Considered by many the most powerful black woman in American politics, Maxine Waters has been a member of the U.S. House of Representatives since 1991. After a distinguished career as a legislator in California—where she was known as a staunch defender of the rights of African Americans, women, and the poor—Waters won election to the Congressional seat being vacated by octogenarian fellow-Democrat Augustus F. Hawkins. Throughout her career in politics, Waters has been famous for her outspoken and confrontational manner, and her persistence in pursuing the interests of her constituency. As she told Essence Magazine in November 1990, “If you believe in something, you must be prepared to fight. To argue. To persuade. To introduce legislation again and again and again…. Too many Black politicians want to be in the mainstream…. My power comes from the fact that I am ready to talk about Black people.”
Born in 1938, Waters was one of thirteen children in a poor family living in a housing project in St. Louis, Missouri. She credits her childhood for making her what she is today—competitive, outspoken, and determined. “Just getting heard in a family that size is difficult,” she explained in Ebony. Waters’ mother, Velma Moore Carr, struggled to support her family by working intermittently at a series of low-paying jobs augmented by welfare. Waters described her mother in Ebony as “a strong woman, a survivor,” whose determination served as an inspiration.
Although Waters’s high school yearbook had predicted that one day she would be the Speaker of the House of Representatives, Waters found that possibility to be extremely remote. After graduating from high school, she married and had two children. In 1960 the family moved to Los Angeles, where Waters worked at a few menial jobs before taking an opportunity to organize a Head Start program in the suburb of Watts. “Head Start made a significant difference in my life,” Waters stated in Essence. “It helped me see how I could help people, and it helped steer me into politics.”
In the late 1960s, she entered California State University at Los Angeles to study sociology. By the time she earned her degree, she was divorced and raising her children alone. Waters’ background is frequently cited to explain why she fights so passionately for such issues as education and affirmative action. In Essence, she explained: “I just want to make life better for some people. Everybody deserves a good quality of life. There is too great a divide between the haves and the have-nots, and I believe I can do something to change that.”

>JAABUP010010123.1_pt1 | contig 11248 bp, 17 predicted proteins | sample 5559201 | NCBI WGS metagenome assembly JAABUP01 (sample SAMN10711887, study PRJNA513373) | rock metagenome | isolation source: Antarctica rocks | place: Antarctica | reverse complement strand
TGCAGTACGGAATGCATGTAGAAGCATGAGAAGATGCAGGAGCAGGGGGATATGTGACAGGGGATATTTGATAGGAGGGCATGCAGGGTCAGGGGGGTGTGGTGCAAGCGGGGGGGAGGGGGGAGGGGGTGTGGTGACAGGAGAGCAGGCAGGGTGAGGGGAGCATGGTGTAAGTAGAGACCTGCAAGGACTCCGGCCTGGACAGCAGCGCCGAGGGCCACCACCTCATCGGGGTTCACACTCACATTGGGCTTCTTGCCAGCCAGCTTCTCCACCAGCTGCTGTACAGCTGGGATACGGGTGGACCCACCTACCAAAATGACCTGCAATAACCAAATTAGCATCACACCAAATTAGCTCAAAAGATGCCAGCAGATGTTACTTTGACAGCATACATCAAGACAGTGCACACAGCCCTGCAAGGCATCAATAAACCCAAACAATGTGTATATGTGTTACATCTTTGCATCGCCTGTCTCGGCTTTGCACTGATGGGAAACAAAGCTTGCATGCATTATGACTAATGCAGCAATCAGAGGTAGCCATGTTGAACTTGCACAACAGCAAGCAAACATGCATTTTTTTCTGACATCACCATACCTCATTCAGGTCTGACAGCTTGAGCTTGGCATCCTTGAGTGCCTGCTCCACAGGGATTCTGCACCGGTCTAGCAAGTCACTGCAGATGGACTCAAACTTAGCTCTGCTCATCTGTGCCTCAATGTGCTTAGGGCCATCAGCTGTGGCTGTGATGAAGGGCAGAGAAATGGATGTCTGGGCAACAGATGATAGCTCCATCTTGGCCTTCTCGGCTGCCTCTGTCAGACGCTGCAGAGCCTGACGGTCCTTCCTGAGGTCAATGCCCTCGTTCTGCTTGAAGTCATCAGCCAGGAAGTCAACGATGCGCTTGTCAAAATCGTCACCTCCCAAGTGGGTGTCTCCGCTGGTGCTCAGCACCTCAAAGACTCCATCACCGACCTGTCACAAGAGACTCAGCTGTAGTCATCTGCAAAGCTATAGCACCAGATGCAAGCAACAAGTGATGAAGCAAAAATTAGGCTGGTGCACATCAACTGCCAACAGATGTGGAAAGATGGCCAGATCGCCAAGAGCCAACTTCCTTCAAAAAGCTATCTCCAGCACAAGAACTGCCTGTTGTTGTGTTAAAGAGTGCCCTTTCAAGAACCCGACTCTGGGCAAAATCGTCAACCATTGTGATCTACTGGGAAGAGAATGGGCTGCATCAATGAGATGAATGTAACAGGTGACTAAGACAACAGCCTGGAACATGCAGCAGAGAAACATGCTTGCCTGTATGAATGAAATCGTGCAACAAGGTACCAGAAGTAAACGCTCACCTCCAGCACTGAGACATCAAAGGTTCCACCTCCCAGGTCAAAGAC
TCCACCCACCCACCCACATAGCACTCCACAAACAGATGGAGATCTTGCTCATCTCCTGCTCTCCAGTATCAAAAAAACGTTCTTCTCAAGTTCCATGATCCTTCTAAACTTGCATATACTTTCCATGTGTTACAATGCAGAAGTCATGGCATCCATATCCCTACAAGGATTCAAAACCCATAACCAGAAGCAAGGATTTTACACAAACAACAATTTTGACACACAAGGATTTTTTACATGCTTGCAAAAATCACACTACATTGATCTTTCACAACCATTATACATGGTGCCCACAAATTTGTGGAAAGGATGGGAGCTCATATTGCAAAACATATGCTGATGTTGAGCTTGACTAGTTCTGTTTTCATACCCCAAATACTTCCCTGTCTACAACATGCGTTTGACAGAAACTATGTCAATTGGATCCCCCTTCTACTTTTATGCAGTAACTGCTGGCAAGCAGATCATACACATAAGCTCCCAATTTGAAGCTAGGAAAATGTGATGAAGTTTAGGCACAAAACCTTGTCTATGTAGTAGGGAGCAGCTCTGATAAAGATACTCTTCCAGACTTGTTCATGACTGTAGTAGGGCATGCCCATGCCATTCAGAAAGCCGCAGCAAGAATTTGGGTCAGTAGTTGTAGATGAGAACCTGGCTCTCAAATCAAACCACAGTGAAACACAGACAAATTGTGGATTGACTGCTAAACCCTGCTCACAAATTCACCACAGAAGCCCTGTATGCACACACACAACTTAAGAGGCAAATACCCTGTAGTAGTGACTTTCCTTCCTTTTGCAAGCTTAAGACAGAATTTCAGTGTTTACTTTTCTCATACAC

Waters got her start in politics as the chief deputy to Los Angeles city councilman David Cunningham. She managed Councilman Cunningham’s campaigns and was actively involved in the campaigns of Senator Alan Cranston and Los Angeles mayor Tom Bradley. She gained a reputation for superb legislative ability and determination. Although her move into state politics was natural, it was also a rough transition. Because some of her colleagues regarded her as a maverick, Waters found all sorts of roadblocks when she arrived at the California State Assembly. Waters told Ebony that the early difficulties she had were a result of “this perception they had of the Black woman coming from Los Angeles who needed to be taught a lesson.”
The first thing Waters did was to take on women’s issues and travel throughout California, organizing and talking to women who had never before heard from a legislator. Waters believes that this experience helped to shape her leadership ability. The Speaker of the Assembly, Willie Brown, Jr., provided support and guidance as Waters learned the system.
While a member of the California State Assembly, Waters introduced and passed legislation on minority and women’s tenants’ rights and on limits on police strip searches. Her greatest challenge, however, was maintaining patience throughout the eight years it took to pass legislation divesting California state pension funds from companies doing business with South Africa. She reintroduced the bill six times before it passed in September 1986, demonstrating the perseverance that she maintains is necessary for success in politics.
Waters also succeeded in passing an affirmative action bill that required California to set aside 15 percent of all state contracts for companies owned by members of minority groups and 5 percent for companies owned by women. The bill was acclaimed as landmark legislation because it was the first major statewide bill to mandate such programs. Another of Waters’s pieces of legislation resulted in the creation of the nation’s first statewide Child Abuse Prevention Program. In 1984 Waters’s accomplishments were acknowledged when she was selected to chair the California State Assembly’s Democratic Caucus, the first woman to ever hold this post.